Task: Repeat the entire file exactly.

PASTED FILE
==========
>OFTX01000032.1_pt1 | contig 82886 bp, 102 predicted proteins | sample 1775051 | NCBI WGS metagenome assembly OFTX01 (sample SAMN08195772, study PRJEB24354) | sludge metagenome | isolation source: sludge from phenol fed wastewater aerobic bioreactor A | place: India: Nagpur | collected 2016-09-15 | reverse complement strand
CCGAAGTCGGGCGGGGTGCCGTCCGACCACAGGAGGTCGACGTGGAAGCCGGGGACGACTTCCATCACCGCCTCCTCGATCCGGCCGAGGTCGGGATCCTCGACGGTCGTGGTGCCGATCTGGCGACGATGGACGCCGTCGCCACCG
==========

>OFTX01000032.1_pt1 | contig 82886 bp, 102 predicted proteins | sample 1775051 | NCBI WGS metagenome assembly OFTX01 (sample SAMN08195772, study PRJEB24354) | sludge metagenome | isolation source: sludge from phenol fed wastewater aerobic bioreactor A | place: India: Nagpur | collected 2016-09-15 | reverse complement strand
CCGAAGTCGGGCGGGGTGCCGTCCGACCACAGGAGGTCGACGTGGAAGCCGGGGACGACTTCCATCACCGCCTCCTCGATCCGGCCGAGGTCGGGATCCTCGACGGTCGTGGTGCCGATCTGGCGACGATGGACGCCGTCGCCACCG